# How-to: Design a Boost Converter

Figure 1: Basic Boost Converter Circuit

#### Designing a boost converter sounds complicated and intimidating, well that was always my impression when it came to this topic in school.  In reality, the design and testing of a boost converter is a lot easier than meets the eye.

Here I will walk you step by step on designing your first boost converter and how the datasheet is your best friend when designing.  For this tutorial we will be using the L6920DC IC Boost converter from skyworks.[1]

This information was referenced from TI reference report.[2]

First and foremost, download the highlighted datasheet, datasheet-l6920dc. This has all the highlighted paremeters that you will need when designing a boost converter.

Step 1:

You need to decide what are your specifications.  These are the key parameters:

• Vin(min)
• Vin(max)
• Vout
• Iout
• n = efficiency; Most boost converters average around 85 to 90% under medium load and up to 95% on heavy load.  We will use the lowest percentage to be safe.

Example:

• Vin(min): 1.8V
• Vin(max): 2.4V
• Vout: 3.3V
• Iout: 0.4A
• n = 87% or 0.87

Step 2:

With your specifications, next step is to find your DUTY CYCLE:

$\bf \Huge D= 1 - \cfrac{(V_{\text{IN}}*n)}{V_{\text{OUT}}}$

We calculated the duty cycle for both lowest input voltage and highest input voltage.

• Lowest input voltage gives you the highest switching current you will see
• Highest input voltage gives you the highest output current your converter can produce

Example:

$\bf \Huge V_{\text{IN-MIN}}$

$\Huge D = 1 - \cfrac{1.8V*0.85}{3.3V}$ = 0.52

$\bf \Huge V_{\text{IN-MAX}}$

$\Huge D = 1 - \cfrac{2.4V*0.85}{3.3V}$ = 0.36

Step 3:

Next we will estimate the switching current or CURRENT RIPPLE of the Inductor:

ΔIL = $(0.3) * I_\text{OUTmax} * \cfrac{(V_\text{OUT})}{(V_\text{IN})}$

Example:

$\bf \Huge V_{\text{IN-MIN}}$

ΔIL = $\Huge (0.3) * 0.4A * \cfrac{3.3V}{1.8V}$ = 0.22A

$\bf \Huge V_{\text{IN-MAX}}$

ΔIL = $\Huge (0.3) * 0.4A * \cfrac{3.3V}{2.4V}$ = 0.165A

Step 4:

Next we calculate the minimum INDUCTANCE we need:

$\bf \Huge L_\text{MIN} = \cfrac{(V_\text{IN})*(V_\text{OUT} - V_\text{IN})}{\Delta I_\text{L}*f_\text{S}*V_\text{OUT}}$

$\bf \Huge f_\text{S}$ – This is the switching frequency that the converter will operate at.

Example:

$\bf \Huge V_{\text{IN-MIN}}$

$\Huge L_\text{MIN} = \cfrac{(1.8V)*(3.3V - 1.8V)}{0.22A*1MHz*3.3V}$ = 3.72uH

$\bf \Huge V_{\text{IN-MAX}}$

$\Huge L_\text{MIN} = \cfrac{(2.4V)*(3.3V - 2.4V)}{0.165A*1MHz*3.3V}$ = 3.97uH

We would select the highest inductance value to meet our input voltage rage of 1.8V-2.4V

When selecting the inductor, the key parameters you need to look for is low DCR, package size, and max current the inductor can handle.

DCR – Is the resistance in the coil because at the end of the day, an inductor is still a wire. When you keep this value at a minimum, it will increase your effieciency and the ability to provide a higher output power.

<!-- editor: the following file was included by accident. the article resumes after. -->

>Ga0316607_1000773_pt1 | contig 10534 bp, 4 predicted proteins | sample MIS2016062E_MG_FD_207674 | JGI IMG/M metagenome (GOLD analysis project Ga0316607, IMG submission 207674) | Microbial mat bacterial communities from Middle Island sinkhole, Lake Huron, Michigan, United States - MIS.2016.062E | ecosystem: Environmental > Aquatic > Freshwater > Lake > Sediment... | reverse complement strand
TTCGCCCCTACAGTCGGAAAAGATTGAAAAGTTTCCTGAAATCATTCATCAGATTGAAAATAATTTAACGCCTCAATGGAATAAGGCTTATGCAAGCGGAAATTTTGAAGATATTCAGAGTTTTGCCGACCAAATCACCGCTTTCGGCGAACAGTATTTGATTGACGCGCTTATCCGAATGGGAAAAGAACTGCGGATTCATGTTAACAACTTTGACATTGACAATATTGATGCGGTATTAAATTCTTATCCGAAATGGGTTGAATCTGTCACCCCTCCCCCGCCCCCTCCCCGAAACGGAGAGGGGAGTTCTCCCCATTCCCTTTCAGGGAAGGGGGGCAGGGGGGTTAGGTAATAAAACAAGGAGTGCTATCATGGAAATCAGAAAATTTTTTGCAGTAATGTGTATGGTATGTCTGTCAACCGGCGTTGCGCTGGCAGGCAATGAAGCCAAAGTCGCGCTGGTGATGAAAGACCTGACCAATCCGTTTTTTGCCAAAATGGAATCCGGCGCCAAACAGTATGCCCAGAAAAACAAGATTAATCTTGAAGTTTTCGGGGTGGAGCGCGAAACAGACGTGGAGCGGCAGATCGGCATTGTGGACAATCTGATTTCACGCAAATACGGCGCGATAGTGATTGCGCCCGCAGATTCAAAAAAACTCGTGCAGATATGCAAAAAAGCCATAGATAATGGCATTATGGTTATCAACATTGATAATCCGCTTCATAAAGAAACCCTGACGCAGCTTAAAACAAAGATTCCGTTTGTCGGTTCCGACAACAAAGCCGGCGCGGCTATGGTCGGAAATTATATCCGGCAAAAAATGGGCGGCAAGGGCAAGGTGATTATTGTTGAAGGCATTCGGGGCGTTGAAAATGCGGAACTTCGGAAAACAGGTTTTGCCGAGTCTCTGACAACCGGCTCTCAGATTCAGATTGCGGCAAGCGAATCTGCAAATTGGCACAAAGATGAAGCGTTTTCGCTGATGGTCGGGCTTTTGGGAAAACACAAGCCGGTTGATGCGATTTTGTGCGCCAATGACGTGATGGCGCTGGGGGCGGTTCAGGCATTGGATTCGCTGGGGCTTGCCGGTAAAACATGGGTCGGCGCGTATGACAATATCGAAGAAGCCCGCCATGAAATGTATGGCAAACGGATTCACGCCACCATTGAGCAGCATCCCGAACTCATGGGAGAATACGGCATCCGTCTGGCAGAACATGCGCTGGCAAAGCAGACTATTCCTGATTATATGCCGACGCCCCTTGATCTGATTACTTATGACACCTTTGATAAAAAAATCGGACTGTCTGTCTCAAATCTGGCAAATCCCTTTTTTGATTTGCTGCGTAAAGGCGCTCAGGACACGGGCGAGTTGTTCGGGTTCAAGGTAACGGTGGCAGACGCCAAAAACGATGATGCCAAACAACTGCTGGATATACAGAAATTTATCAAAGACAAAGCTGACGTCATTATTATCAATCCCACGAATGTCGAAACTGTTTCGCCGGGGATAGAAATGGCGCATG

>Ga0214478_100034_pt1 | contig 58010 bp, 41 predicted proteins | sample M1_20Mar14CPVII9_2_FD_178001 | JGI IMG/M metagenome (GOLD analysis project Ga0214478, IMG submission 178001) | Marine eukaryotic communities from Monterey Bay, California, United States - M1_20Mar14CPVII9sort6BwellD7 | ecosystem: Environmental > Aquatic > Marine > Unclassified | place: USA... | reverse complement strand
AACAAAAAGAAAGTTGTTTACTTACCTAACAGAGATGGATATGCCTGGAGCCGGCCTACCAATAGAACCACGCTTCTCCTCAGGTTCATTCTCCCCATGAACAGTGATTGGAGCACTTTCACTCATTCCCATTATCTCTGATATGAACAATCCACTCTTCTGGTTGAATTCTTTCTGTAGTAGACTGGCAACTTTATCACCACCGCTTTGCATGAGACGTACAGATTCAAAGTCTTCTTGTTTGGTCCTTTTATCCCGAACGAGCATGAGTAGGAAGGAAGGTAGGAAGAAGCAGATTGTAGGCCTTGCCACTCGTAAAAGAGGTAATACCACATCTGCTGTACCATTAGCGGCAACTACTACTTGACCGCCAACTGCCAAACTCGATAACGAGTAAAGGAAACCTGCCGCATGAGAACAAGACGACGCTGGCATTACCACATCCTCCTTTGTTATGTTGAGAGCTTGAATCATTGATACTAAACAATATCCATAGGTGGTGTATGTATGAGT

In step 7 , you will calculate the maximum current the inductor will see and there you will have all the necessary parameters needed to chose the inductor.

Step 5:

Now that we have our inductor value, we can calculate the actual CURRENT RIPPLE of the Inductor:

ΔIL = $\bf \Huge \cfrac{V_{IN}*D}{f_\text{S}*L}$

Example:

$\bf \Huge V_{\text{IN-MIN}}$

ΔIL = $\Huge \cfrac{1.8V*0.525}{1MHz*3.72uH}$ = 0.19A

$\bf \Huge V_{\text{IN-MAX}}$

ΔIL = $\Huge \cfrac{2.4V*0.36}{1MHz*3.97uH}$ = 0.18A

Step 6:

Next we need to calculate the MAX OUTPUT CURRENT the boost converter can output:

$\bf \Huge I_\text{MAXOUT}$ = $\bf \Huge (I_\text{LIM} - \cfrac{\Delta I_\text{L}}{2}) * (1 - D)$

$I_\text{LIM}$ – This is the current switch limit of the boost converter.

Example:

$\bf \Huge V_{\text{IN-MIN}}$

$\Huge I_\text{MAXOUT}$ = $\bf \Huge (0.8A - \cfrac{0.19A}{2}) * (1 - 0.52)$ = 0.33A

$\bf \Huge V_{\text{IN-MAX}}$

$\Huge I_\text{MAXOUT}$ = $\bf \Huge (0.8A - \cfrac{0.18A}{2}) * (1 - 0.36)$ = 0.45A

Step 7:

Next we will calculate the MAX SWITCHING CURRENT, $I_\text{SW}$ the Inductor will see.  This value cannot exceed the ILIM value of the boost converter:

$\bf \Huge I_\text{SW-MAX} = \cfrac{\Delta I_\text{L}}{2} + \cfrac{I_\text{OUT}}{1 - D}$

Example:

$\bf \Huge V_{\text{IN-MIN}}$

$\Huge I_\text{SW-MAX} = \cfrac{0.19A}{2} + \cfrac{0.4A}{1 - 0.525}$ = 0.94A

$\bf \Huge V_{\text{IN-MAX}}$

$\Huge I_\text{SW-MIN} = \cfrac{0.18A}{2} + \cfrac{0.4A}{1 - 0.36}$ = 0.72A

Note: $\Huge I_\text{SW-MAX}$ value cannot exceed $\Huge I_\text{LIM}$ which can be found in the datasheet.  In this example we see that with a low input voltage, the switching current exceeds the limit in the datasheet.  The boost converter might still be able to output the desired current at that low input voltage because $\Huge I_\text{LIM}$ is the minimum switching current it can handle.  But better to be safe than sorry.

Here you can see the inductor will see a max of 0.94A at its lowest input voltage. Now we can chose the inductor for our design.